By Isabelle Flener
In a bittersweet farewell, the Lewis and Clark college community collectively mourns the passing of Deborah Lovell, a remarkable individual who dedicated nearly five decades of her life to the college. As the heart and soul of the Human Resources department, Debbie’s impact on the institution and the countless lives she touched is immeasurable.
Debbie’s journey with the college began in 1974, a mere four years after its establishment in 1970. Her 49 years of service spanned almost the entirety of the institution’s existence, making her a profound witness to its growth and evolution.
In her role as an HR coordinator, Debbie’s responsibilities transcended the ordinary.
According to Vice President of Administration and friend, Lori Artis, “In her role as HR coordinator, she worked every day welcoming new hires when they arrived on campus, but I think most significantly she worked with those who were retiring from their careers on this campus. You think about how long she has been here, and almost anyone who has been hired or retired at Lewis and Clark, she has played a significant role in their lives.”
Debbie’s legacy transcends mere professional boundaries; it is firmly rooted in her deep compassion.
“She had an amazing compassionate approach to the work that she did, and she gave people the gift of retirement which I think is incredible,” Artis shared. “As we were at the funeral home for the services, you really heard from so many retirees from Lewis and Clark who were there to pay their respects. She was not only an HR coordinator, but she really had true friendships on this campus, and that speaks to her friendliness, professionalism, and it has just been years of service.”
Her journey within the college unfolded through diverse chapters.
Gabe Springer, the Director of Team and Government Relations, noted, “Debbie started in another department, she worked in purchasing. She worked in that department from 1974 to 1992, so she spent a significant amount of time not just in Human Resources but in another part of the college helping in a different way.”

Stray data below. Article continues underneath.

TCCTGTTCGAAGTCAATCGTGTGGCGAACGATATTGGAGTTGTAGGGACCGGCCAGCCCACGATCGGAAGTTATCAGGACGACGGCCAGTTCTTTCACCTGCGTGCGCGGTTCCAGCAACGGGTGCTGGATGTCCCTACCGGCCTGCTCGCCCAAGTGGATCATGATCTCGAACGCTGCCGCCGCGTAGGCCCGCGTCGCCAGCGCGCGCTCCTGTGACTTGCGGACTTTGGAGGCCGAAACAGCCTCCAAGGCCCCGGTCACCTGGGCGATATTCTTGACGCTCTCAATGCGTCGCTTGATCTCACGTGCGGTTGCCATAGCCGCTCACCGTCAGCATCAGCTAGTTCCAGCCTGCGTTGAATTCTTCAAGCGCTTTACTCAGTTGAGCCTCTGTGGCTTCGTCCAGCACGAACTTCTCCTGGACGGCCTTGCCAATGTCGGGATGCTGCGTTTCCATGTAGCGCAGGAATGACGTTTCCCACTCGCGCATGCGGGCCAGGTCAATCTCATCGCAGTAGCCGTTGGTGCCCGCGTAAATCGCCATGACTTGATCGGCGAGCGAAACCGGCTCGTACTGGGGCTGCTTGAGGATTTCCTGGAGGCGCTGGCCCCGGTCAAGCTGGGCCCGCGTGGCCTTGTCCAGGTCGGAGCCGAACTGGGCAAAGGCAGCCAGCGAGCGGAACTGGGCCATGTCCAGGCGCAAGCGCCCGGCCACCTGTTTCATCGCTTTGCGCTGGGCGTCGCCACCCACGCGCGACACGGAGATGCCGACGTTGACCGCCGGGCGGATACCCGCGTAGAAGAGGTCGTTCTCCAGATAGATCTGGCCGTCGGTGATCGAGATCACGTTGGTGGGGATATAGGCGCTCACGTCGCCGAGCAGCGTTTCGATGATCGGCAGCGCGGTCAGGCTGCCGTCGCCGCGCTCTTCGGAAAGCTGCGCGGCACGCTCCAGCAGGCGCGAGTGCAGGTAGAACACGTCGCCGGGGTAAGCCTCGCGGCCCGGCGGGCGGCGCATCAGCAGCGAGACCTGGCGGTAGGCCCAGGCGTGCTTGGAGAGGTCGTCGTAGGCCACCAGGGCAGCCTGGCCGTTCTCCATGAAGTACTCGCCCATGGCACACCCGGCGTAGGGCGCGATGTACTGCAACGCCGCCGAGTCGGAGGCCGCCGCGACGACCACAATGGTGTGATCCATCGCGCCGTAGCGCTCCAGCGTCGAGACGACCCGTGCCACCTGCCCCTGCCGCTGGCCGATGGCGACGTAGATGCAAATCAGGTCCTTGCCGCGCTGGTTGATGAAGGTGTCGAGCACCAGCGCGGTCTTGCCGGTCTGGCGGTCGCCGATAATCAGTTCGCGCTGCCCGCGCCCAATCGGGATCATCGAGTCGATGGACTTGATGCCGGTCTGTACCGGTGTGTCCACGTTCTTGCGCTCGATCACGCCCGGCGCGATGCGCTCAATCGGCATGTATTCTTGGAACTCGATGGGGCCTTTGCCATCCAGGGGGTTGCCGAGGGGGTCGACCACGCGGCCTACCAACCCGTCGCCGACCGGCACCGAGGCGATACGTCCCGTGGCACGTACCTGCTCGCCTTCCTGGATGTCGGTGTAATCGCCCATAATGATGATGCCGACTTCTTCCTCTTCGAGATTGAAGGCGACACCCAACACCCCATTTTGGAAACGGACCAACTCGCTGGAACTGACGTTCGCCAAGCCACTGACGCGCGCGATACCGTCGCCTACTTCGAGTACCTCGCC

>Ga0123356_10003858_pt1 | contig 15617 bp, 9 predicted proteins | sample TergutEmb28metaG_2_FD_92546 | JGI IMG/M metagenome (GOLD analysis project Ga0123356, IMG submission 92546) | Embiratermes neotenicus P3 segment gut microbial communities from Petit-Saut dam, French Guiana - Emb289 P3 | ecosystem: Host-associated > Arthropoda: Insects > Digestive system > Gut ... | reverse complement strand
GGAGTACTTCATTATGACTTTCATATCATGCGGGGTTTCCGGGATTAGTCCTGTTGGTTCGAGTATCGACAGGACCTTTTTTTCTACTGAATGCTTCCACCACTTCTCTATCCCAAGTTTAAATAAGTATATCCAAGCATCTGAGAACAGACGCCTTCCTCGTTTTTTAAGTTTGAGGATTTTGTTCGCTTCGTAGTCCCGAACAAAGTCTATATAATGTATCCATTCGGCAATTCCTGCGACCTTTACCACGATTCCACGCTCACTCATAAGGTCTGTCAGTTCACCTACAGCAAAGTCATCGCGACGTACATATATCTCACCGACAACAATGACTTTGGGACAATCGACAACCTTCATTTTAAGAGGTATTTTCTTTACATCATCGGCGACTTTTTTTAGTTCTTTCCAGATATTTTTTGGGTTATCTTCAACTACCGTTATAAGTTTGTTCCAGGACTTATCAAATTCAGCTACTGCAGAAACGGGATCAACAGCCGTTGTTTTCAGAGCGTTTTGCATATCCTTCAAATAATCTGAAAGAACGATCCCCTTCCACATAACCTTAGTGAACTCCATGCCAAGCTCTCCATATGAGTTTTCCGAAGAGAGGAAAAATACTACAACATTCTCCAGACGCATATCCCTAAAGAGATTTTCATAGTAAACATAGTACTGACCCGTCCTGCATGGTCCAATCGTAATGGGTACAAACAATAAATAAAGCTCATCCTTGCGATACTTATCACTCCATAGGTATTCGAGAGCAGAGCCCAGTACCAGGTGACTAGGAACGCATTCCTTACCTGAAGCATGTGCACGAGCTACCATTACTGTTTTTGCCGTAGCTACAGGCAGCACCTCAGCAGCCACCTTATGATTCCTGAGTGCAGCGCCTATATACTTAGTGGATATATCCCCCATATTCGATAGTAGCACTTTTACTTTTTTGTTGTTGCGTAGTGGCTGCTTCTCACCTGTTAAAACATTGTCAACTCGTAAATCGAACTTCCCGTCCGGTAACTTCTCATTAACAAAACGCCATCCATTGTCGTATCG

“I would describe the impact that Debbie had on the college and the college community as one of being full of compassion,” Springer continued. “She was always, no matter how hard the situation or what it meant, she put compassion into an argument or solution. That was her best attribute with working in human resources with people—just an uncanny ability to do that through compassion.”
Debbie’s empathetic approach extended to her colleagues’ personal challenges.
“We have team members unfortunately who deal with their own grief or their own medical issues in life. From time to time our team members need to step back and take a leave from the college to deal with those personal issues and Debbie approaches to be so caring in every single instance,” Artis explained. “I think if you talk to any team member who has had to deal with an issue like that, they would speak highly of how she handled it. She not only dealt with things with compassion but an extreme confidence. Someone you can trust and confide in.”
Even after her retirement, Debbie’s commitment remained steadfast.
“She was a full-time team member for many years, and she retired but came back quickly as part-time. Not only because her institutional knowledge lends itself to the HR department and the work we do for our team members every day, but because she genuinely enjoyed helping others,” Artis noted.
“It breaks my heart a little bit that she has helped so many people retire and did not get to experience that full retirement life,” Artis expressed. “But she lived life to the fullest, she traveled a lot, and she had two granddaughters that she spoke about with such joy and admiration. She spent a lot of time with her husband Dave, who actually retired from the college as well. He worked in the IT department. The relationships that the two of them had formed over the past 49 years really illustrate what a huge loss this is for the college community.”
Compassion was the perfect word to encapsulate her essence.
“One word to describe Debbie would be service, our former President always referred to Debbie’s middle name being service. The service to others, and just the compassion,” Artis recalled.
Debbie’s impact extended far beyond her immediate interactions.
“Given her 49 years here, she did not directly interact with the students,” Artis added. “But she had such a massive impact on so many students’ educational journeys because she helped hire and counsel all our faculty and staff who serve our students. She was especially important to our team members, but maybe not as seen by our students. She was overly critical of helping ensure our students had the best faculty and staff. Also, that our faculty and staff had support here on campus.”
As the Lewis and Clark college community mourns Debbie’s passing, her legacy of compassion, dedication, and service will continue to reverberate, shaping the institution’s future. Her story stands as a testament to the enduring influence one individual can have on an institution and its members; a poignant reminder that the bonds forged, and the care extended leave a lasting imprint on the tapestry of a community.
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